teen feet  long,  five  feet  wide,  and  about  eighteen  feet  high.  The  table,  which  is  ten  feet  long  and  three  feet 
wide,  is  supported  on  columns  of  Mexican  onyx,  and  underneath  it  are  three  panels.  On  the  left  panel  is  the 
Greek  letter  "Alpha,"  and  on  the  right  one  the  letter  "Omega,"  signifying  that  God  is  the  beginning  and  end- 
ing of  all  things.  On  the  central  panel  a  lamb  is  carved  in  relief.  Beneath  the  panel  is  carved  the  word 
"Sanctus."  At  the  wings  are  niches  intended  to  form  a  repository  for  relics.  Five  crosses,  representing 
the  five  wounds  of  Our  Lord,  are  cut  at  different  places  on  the  table.  The  tabernacle  is  elaborate  in  design 
and  very  beautiful.  The  door  is  gold-plated,  with  a  chalice  in  relief,  and  on  either  side  of  it  are  two  columns 
of  Mexican  onyx  on  whose  capitals  is  supported  the  floor  of  the  expository.  The  canopy,  which  is  two  feet 
high  and  sixteen  inches  wide,  terminates  in  a  pyramid,  and  surmounting  all  is  a  cross  which  reaches  nearly  to 
the  ceiling.  The  reredos  is  of  rare  Mexican  onyx,  and  is  beautifully  paneled  and  carved.  The  pedestals  over 
the  end  wings  are  designed  as  supports  for  adoring  angels.  The  altar  was  built  under  the  supervision  of  Mr. 
J.  E.  Mahony,  of  Providence. 

The  church  of  St.  John  the  Baptist  was  dedicated  on  Sunday,  February  2,  1890,  and  the  event  marked  a  new 
and  important  epoch  in  the  religious  history  of  the  French  Canadians  of  Lowell.  The  day  which  had  been 
awaited  with  such  expectation  brought  together  an  immense  concourse  of  French  Catholics.  At  10  o'clock  a 
procession  was  formed,  the  cross-bearer  and  acolytes  being  followed  by  Rev.  Fathers  Lagier,  Tortel,  Angler, 
Lavoie,  McGrath,  Garin,  Amyot,  and  Gerry.  The  ceremonies  of  blessing  the  church  were  conducted  by  Right 
Rev.  Bishop  Glut.  Afterwards  Pontifical  High  Mass  was  celebrated  by  Bishop  Glut,  with  Rev.  Father 
McGrath  as  assistant  priest ;  Rev.  Father  Amyot,  deacon ;  Father  Gerry,  sub-deacon,  and  Father  Lavoie,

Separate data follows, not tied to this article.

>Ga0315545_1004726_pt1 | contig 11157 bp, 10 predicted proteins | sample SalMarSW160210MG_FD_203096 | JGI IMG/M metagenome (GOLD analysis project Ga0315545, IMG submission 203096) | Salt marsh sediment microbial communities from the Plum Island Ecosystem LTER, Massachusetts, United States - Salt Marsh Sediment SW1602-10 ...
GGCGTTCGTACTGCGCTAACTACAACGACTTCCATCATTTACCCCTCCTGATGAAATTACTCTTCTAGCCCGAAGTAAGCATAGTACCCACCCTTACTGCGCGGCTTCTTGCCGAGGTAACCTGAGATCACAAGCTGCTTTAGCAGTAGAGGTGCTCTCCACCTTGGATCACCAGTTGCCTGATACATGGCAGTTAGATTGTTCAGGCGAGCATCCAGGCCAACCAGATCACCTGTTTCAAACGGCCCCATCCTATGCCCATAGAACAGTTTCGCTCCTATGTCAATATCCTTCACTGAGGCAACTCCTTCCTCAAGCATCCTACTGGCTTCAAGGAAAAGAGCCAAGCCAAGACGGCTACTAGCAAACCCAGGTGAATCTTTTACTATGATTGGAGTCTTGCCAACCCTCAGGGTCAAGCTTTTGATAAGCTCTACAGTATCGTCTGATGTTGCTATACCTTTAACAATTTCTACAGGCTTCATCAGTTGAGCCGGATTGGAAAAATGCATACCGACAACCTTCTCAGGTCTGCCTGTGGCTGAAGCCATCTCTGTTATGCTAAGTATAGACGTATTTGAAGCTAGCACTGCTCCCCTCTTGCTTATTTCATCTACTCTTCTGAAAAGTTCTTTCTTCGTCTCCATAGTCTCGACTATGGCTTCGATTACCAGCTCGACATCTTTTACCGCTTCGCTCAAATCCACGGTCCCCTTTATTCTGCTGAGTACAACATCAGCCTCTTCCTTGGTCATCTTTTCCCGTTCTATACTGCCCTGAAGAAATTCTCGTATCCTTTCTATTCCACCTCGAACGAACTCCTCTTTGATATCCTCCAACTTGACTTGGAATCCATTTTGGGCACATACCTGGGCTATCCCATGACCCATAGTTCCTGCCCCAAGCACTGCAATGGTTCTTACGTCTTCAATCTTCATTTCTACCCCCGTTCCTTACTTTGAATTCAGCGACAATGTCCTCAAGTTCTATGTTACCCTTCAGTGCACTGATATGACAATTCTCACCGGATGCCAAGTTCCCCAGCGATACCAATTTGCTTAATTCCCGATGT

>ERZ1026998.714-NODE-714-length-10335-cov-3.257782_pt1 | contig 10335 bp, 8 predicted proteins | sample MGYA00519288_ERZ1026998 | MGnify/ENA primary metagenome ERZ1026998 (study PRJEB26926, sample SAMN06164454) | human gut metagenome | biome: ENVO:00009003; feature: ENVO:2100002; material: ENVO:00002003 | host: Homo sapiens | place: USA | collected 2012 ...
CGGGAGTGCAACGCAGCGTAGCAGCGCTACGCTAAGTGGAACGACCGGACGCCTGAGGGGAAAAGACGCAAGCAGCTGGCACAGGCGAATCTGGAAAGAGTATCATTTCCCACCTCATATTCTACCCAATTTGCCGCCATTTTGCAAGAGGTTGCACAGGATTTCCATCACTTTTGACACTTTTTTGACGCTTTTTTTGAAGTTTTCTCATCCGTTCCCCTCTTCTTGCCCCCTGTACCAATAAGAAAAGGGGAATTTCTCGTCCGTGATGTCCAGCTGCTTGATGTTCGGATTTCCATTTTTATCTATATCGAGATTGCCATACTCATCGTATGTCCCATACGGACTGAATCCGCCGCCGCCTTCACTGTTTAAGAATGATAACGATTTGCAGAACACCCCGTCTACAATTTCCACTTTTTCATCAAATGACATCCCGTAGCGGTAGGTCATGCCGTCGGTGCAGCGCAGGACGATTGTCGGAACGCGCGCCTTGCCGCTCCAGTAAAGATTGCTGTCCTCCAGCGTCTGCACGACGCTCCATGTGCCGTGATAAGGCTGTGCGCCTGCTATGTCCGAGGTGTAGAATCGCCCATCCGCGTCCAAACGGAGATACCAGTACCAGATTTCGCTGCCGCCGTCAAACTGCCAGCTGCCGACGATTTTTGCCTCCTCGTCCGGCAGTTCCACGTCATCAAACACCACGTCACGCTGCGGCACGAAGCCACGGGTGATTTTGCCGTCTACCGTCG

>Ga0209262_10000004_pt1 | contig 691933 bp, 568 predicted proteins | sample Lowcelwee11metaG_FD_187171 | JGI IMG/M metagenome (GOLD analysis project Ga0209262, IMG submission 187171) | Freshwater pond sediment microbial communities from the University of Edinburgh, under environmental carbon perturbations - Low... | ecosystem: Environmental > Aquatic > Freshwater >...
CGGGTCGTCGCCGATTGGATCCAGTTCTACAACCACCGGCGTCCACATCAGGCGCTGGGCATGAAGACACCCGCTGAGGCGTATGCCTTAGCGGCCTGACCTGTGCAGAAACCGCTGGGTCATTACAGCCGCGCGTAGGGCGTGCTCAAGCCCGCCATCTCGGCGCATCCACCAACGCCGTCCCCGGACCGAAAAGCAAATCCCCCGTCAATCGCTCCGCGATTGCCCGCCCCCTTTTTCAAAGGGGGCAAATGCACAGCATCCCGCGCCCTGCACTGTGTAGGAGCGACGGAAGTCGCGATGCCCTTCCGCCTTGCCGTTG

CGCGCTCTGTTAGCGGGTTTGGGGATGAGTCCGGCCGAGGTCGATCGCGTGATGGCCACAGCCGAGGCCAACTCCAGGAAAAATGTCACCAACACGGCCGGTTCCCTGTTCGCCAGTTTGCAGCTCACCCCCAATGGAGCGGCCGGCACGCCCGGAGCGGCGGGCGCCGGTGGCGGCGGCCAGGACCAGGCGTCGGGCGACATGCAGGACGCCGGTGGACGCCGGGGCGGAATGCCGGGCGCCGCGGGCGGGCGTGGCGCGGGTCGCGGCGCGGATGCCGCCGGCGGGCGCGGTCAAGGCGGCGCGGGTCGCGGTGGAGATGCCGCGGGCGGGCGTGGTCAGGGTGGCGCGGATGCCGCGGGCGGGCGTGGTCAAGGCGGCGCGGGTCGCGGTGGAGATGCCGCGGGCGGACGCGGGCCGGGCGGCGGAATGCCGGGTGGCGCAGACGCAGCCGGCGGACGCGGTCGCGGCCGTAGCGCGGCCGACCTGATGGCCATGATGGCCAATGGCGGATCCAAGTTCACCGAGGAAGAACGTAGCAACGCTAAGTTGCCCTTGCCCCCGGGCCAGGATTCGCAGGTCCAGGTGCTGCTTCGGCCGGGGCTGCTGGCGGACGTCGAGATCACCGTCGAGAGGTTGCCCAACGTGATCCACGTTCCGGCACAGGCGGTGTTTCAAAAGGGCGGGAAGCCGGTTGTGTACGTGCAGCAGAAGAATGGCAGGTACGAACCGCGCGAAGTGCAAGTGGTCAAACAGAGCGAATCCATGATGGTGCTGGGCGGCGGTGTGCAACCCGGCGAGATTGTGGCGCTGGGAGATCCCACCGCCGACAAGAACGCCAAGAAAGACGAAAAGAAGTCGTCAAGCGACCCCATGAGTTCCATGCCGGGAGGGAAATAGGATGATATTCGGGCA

master  of  ceremonies.  A  choir  of  seventy-five  voices  rendered  excellent  music.  The  sermon  was  preached 
by  Father  Angler,  O.  M.  I.,  Provincial  of  the  Province  of  Canada.  He  spoke  in  French,  and  in  the  course  of 
his  address  he  paid  a  high  tribute  to  the  work  of  Father  Garin. 

On  the  following  day,  February  3d,  the  new  altar  was  consecrated  by  Bishop  Glut,  assisted  by  Fathers 
Lavoie  and  Gerry.  After  the  conclusion  of  the  ceremonies  Mass  was  celebrated  by  Father  Lagier.  On  the 
evening  of  the  same  day  Bishop  Glut  was  tendered  a  reception,  in  Huntington  Hall,  by  the  congregation  of  St. 
Joseph's  parish.  Mr.  F.  J.  Bousquet,  on  behalf  of  the  congregation,  presented  an  address  to  Bishop  Glut,  and 
the  latter  made  a  brief  address  in  response.     He  also  gave  a  brief  description  of  his  diocese. 

About  the  time  the  basement  for  the  church  of  St.  John  the  Baptist  was  completed.  Father  Garin  purchased 
two  lots  on  Merrimack  Street,  almost  opposite  the  church,  with  the  intention  of  building  a  college  for  the  edu- 
cation of  the  youth  of  the  parish.  One  lot  was  purchased  from  Daniel  Gage,  for  $11,000,  and  the  other  from 
T.  P.  Hall,  for  ^9,000.  He  immediately  removed  the  building  on  the  Gage  lot  and  prepared  to  build  the  college, 
while  the  Hall  building  he  had  fitted  up  as  a  residence  for  the  brothers  who  were  to  teach  there.  The  plans 
were  soon  completed,  work  was  begun,  and  in  the  fall  of  1892  the  place  was  ready  to  be  opened. 

The  new  college  is  a  splendid  building.  The  lower  story  is  built  of  granite,  the  remaining  portion  being 
built  of  brick  with  granite  trimmings,  and  the  building  has  an  appearance  of  strength  and  solidity.  The  length 
is  about  100  feet,  the  width  about  80  feet,  and  it  is  four  stories  high.  On  the  ground  floor  is  a  recreation  hall, 
also  music  and  drawing-rooms  and  a  library.  On  the  first  floor  there  are  six  class-rooms,  three  on  each  side  of 
a  wide  corridor  running  through  the  length  of  the  building.  These  rooms  are  used  for  the  higher  classes. 
On  the  third  floor  there  are  six  class-rooms,  and  these  are  used  for  the  intermediate  classes.  On  the  upper  floor 
are  two  rooms  devoted  to  the  elementary  classes,  and  the  remainder  of  the  space  is  taken  up  by  a  hall  about 
80  feet  long  by  60  feet  wide.  It  has  a  large  stage,  well  equipped,  and  it  serves  as  an  excellent  place  for  enter- 
tainments given  by  the  pupils  as  well  as  by  the  societies  in  the  parish. 

The  college  was  opened  on  September  12,  1892,  but  the  building  was  not  fully  completed  for  the  opening 



day,  only  six  of  the  rooms  being  ready.  Fatiier  Garin  placed  the  college  in  charge  of  the  Marist  Brothers,  or, 
as  they  are  sometimes  called,  the  Little  Brothers  of  Mary.  This  order  was  founded  in  1817,  by  Rev.  Father 
Champagnat,  in  the  Diocese  of  Lyons,  France,  and  it  soon  spread  into  the  other  European  countries,  then 
crossed  the  seas,  and  to-day  it  has  establishments  all  over  the  world,  even  in  China  and  the  Fiji  Islands.  The